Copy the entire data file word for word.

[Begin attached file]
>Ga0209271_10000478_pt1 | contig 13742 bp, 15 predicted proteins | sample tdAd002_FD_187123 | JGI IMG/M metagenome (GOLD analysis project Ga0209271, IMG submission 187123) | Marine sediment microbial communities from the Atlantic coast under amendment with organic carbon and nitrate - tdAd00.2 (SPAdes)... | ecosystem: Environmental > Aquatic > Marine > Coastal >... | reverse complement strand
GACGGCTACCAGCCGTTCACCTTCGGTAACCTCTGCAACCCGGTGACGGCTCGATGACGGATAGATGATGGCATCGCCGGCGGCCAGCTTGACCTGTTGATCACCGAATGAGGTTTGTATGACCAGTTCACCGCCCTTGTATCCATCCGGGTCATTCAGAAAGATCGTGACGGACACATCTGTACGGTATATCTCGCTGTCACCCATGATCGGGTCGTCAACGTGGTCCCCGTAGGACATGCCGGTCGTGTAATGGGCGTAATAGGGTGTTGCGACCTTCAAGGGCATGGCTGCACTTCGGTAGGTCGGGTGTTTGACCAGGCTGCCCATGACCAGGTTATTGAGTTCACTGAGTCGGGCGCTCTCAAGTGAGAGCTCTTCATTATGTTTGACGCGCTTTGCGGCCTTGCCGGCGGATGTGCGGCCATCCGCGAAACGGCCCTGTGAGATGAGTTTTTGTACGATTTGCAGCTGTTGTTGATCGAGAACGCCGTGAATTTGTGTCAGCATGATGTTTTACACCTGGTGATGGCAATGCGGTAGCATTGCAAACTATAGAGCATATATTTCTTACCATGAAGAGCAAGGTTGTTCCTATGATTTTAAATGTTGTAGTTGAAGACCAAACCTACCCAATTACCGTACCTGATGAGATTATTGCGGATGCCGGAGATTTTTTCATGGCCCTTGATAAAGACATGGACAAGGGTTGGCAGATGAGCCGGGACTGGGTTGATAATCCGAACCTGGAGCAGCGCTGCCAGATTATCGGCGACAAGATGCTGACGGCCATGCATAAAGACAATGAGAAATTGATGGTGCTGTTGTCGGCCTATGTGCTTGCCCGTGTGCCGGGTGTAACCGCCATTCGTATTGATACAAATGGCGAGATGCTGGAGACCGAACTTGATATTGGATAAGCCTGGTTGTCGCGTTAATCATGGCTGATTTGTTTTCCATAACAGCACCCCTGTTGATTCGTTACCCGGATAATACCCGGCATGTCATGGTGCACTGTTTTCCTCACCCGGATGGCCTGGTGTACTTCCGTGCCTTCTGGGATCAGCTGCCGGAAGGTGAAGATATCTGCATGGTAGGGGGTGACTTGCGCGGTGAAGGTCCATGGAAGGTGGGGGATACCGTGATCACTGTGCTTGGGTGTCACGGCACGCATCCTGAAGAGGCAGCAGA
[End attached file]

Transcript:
>Ga0209271_10000478_pt1 | contig 13742 bp, 15 predicted proteins | sample tdAd002_FD_187123 | JGI IMG/M metagenome (GOLD analysis project Ga0209271, IMG submission 187123) | Marine sediment microbial communities from the Atlantic coast under amendment with organic carbon and nitrate - tdAd00.2 (SPAdes)... | ecosystem: Environmental > Aquatic > Marine > Coastal >... | reverse complement strand
GACGGCTACCAGCCGTTCACCTTCGGTAACCTCTGCAACCCGGTGACGGCTCGATGACGGATAGATGATGGCATCGCCGGCGGCCAGCTTGACCTGTTGATCACCGAATGAGGTTTGTATGACCAGTTCACCGCCCTTGTATCCATCCGGGTCATTCAGAAAGATCGTGACGGACACATCTGTACGGTATATCTCGCTGTCACCCATGATCGGGTCGTCAACGTGGTCCCCGTAGGACATGCCGGTCGTGTAATGGGCGTAATAGGGTGTTGCGACCTTCAAGGGCATGGCTGCACTTCGGTAGGTCGGGTGTTTGACCAGGCTGCCCATGACCAGGTTATTGAGTTCACTGAGTCGGGCGCTCTCAAGTGAGAGCTCTTCATTATGTTTGACGCGCTTTGCGGCCTTGCCGGCGGATGTGCGGCCATCCGCGAAACGGCCCTGTGAGATGAGTTTTTGTACGATTTGCAGCTGTTGTTGATCGAGAACGCCGTGAATTTGTGTCAGCATGATGTTTTACACCTGGTGATGGCAATGCGGTAGCATTGCAAACTATAGAGCATATATTTCTTACCATGAAGAGCAAGGTTGTTCCTATGATTTTAAATGTTGTAGTTGAAGACCAAACCTACCCAATTACCGTACCTGATGAGATTATTGCGGATGCCGGAGATTTTTTCATGGCCCTTGATAAAGACATGGACAAGGGTTGGCAGATGAGCCGGGACTGGGTTGATAATCCGAACCTGGAGCAGCGCTGCCAGATTATCGGCGACAAGATGCTGACGGCCATGCATAAAGACAATGAGAAATTGATGGTGCTGTTGTCGGCCTATGTGCTTGCCCGTGTGCCGGGTGTAACCGCCATTCGTATTGATACAAATGGCGAGATGCTGGAGACCGAACTTGATATTGGATAAGCCTGGTTGTCGCGTTAATCATGGCTGATTTGTTTTCCATAACAGCACCCCTGTTGATTCGTTACCCGGATAATACCCGGCATGTCATGGTGCACTGTTTTCCTCACCCGGATGGCCTGGTGTACTTCCGTGCCTTCTGGGATCAGCTGCCGGAAGGTGAAGATATCTGCATGGTAGGGGGTGACTTGCGCGGTGAAGGTCCATGGAAGGTGGGGGATACCGTGATCACTGTGCTTGGGTGTCACGGCACGCATCCTGAAGAGGCAGCAGA